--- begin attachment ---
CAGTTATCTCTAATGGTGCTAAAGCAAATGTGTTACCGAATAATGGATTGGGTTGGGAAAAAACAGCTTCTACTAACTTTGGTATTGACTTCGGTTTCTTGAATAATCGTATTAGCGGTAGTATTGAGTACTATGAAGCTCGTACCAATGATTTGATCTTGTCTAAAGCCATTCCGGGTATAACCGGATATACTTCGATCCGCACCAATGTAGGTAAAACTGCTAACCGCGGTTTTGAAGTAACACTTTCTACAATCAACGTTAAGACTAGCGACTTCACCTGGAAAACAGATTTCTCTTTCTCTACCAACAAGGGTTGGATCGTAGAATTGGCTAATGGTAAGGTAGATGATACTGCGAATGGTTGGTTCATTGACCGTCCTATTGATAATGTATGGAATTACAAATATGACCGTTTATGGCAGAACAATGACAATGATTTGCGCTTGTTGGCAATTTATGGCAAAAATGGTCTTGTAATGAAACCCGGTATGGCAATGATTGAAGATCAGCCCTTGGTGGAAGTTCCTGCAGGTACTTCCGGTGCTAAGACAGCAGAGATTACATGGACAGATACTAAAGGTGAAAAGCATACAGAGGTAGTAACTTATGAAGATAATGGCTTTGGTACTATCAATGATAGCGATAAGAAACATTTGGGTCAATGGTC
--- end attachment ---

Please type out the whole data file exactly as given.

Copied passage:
CAGTTATCTCTAATGGTGCTAAAGCAAATGTGTTACCGAATAATGGATTGGGTTGGGAAAAAACAGCTTCTACTAACTTTGGTATTGACTTCGGTTTCTTGAATAATCGTATTAGCGGTAGTATTGAGTACTATGAAGCTCGTACCAATGATTTGATCTTGTCTAAAGCCATTCCGGGTATAACCGGATATACTTCGATCCGCACCAATGTAGGTAAAACTGCTAACCGCGGTTTTGAAGTAACACTTTCTACAATCAACGTTAAGACTAGCGACTTCACCTGGAAAACAGATTTCTCTTTCTCTACCAACAAGGGTTGGATCGTAGAATTGGCTAATGGTAAGGTAGATGATACTGCGAATGGTTGGTTCATTGACCGTCCTATTGATAATGTATGGAATTACAAATATGACCGTTTATGGCAGAACAATGACAATGATTTGCGCTTGTTGGCAATTTATGGCAAAAATGGTCTTGTAATGAAACCCGGTATGGCAATGATTGAAGATCAGCCCTTGGTGGAAGTTCCTGCAGGTACTTCCGGTGCTAAGACAGCAGAGATTACATGGACAGATACTAAAGGTGAAAAGCATACAGAGGTAGTAACTTATGAAGATAATGGCTTTGGTACTATCAATGATAGCGATAAGAAACATTTGGGTCAATGGTC